“There is famine in Ethiopia right now,” United Nations aid chief Mark Lowcock warned on Thursday.
According to the global Integrated Food Security Phase Classification (IPC) system, which evaluates food insecurity and malnutrition around the world, substantial parts of the Tigray region are currently in an “IPC 5 Catastrophe” status — its most severe rating.
A key cause of the desperate food situation in Tigray is conflict, the report found: “This severe crisis results from the cascading effects of conflict, including population displacements, movement restrictions, limited humanitarian access, loss of harvest and livelihood assets, and dysfunctional or non-existent markets.”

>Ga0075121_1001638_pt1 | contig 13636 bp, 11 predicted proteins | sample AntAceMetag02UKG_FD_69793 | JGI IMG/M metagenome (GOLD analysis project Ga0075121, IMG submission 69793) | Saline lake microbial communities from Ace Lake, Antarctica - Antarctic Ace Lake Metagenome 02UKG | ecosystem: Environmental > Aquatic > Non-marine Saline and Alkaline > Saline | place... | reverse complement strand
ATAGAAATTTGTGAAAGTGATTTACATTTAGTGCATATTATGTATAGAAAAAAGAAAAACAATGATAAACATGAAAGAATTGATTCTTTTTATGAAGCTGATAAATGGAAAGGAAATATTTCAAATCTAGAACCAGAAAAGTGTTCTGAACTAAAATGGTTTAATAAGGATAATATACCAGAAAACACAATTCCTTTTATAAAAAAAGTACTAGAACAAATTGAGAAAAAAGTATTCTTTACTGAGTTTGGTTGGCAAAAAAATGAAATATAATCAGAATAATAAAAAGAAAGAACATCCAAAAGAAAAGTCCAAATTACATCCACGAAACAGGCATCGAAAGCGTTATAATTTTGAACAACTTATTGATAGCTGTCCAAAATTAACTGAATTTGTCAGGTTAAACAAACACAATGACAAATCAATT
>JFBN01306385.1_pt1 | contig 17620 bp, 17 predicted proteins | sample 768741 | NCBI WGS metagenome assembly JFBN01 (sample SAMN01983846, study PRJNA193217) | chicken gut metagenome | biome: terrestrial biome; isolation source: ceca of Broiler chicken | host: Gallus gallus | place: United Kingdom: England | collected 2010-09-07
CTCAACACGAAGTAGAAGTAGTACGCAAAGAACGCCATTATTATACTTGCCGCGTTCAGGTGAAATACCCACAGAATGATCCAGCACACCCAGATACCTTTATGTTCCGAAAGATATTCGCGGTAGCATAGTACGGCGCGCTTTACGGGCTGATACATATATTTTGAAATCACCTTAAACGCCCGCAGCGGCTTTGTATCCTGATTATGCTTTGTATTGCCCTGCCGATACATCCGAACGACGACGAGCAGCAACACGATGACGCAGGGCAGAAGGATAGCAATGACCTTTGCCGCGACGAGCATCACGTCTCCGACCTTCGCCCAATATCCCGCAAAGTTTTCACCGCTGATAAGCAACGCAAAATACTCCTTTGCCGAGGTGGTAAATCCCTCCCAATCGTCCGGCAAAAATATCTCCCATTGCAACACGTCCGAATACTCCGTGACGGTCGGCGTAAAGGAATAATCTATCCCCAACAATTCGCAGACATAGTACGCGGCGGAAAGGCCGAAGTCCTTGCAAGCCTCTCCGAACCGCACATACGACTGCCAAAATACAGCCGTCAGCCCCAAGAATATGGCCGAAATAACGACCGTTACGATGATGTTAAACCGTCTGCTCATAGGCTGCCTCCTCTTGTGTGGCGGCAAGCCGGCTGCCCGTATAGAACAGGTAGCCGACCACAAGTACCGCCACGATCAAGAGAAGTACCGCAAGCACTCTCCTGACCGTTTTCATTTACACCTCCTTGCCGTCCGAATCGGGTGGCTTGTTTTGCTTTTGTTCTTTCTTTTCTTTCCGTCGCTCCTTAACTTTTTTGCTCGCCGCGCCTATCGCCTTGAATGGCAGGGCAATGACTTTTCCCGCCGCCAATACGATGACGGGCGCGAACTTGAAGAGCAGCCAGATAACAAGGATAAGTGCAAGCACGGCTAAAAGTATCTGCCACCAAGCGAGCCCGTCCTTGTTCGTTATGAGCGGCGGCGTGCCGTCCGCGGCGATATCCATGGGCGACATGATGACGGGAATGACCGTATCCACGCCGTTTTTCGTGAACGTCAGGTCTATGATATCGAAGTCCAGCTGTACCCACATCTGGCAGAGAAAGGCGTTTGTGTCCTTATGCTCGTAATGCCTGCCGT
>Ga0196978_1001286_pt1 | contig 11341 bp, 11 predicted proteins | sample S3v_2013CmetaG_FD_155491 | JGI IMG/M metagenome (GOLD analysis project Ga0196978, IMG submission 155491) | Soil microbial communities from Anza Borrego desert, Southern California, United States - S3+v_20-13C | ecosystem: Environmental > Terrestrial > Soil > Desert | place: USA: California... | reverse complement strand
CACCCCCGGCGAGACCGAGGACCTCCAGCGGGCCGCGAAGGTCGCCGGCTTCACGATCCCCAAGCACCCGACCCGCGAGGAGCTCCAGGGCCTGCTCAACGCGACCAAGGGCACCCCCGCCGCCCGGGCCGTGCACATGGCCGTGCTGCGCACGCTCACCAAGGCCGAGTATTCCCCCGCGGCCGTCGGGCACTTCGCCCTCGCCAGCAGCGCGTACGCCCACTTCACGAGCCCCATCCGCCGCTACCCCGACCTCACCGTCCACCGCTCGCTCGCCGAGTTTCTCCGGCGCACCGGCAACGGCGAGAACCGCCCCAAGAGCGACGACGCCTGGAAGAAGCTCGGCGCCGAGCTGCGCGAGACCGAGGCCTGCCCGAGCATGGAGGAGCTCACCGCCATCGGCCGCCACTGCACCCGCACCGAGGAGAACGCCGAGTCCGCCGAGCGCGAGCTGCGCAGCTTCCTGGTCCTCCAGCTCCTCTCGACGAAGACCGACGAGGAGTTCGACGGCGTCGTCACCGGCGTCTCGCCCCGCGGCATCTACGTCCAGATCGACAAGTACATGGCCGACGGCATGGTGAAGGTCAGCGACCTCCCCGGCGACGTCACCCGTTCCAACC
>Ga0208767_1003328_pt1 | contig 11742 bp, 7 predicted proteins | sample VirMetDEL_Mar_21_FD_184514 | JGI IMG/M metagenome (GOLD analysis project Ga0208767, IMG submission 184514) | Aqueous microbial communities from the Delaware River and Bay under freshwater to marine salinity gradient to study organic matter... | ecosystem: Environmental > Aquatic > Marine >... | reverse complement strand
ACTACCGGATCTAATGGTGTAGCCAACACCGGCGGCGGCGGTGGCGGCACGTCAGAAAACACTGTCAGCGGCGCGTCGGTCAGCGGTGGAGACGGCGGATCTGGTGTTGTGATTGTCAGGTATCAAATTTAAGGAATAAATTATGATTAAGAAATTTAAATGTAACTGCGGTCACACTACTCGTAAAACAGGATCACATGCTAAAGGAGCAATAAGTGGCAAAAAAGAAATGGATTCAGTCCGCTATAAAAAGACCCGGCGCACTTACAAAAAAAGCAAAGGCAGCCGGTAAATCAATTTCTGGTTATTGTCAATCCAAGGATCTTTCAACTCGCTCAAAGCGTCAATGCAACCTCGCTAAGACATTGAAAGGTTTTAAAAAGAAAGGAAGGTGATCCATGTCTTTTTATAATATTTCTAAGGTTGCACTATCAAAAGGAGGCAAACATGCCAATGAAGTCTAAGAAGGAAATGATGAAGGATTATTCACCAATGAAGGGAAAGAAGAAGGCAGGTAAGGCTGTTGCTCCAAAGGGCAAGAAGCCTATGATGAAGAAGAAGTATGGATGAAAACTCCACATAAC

UN agencies say they are particularly concerned by the risk of widespread famine in Tigray, if conflict escalates, and humanitarian assistance is significantly hampered.
In a tweet following the report’s release, Lowcock called for urgent funding and unobstructed access for aid deliveries.
On Thursday, US Ambassador to the UN Linda Thomas-Greenfield called on the UN Security council to meet publicly on the Tigray region and demand answers from the Ethiopian government.
“We cannot let Ethiopia starve. We have to act now,” she said.
Fighting between Ethiopian government troops and the region’s former ruling party, the Tigray People’s Liberation Front (TPLF), broke out in November 2020. Troops from neighbouring Eritrea latterly joined the conflict in support of the Ethiopian government.
The Ethiopian government have denied there are severe food shortages in the country.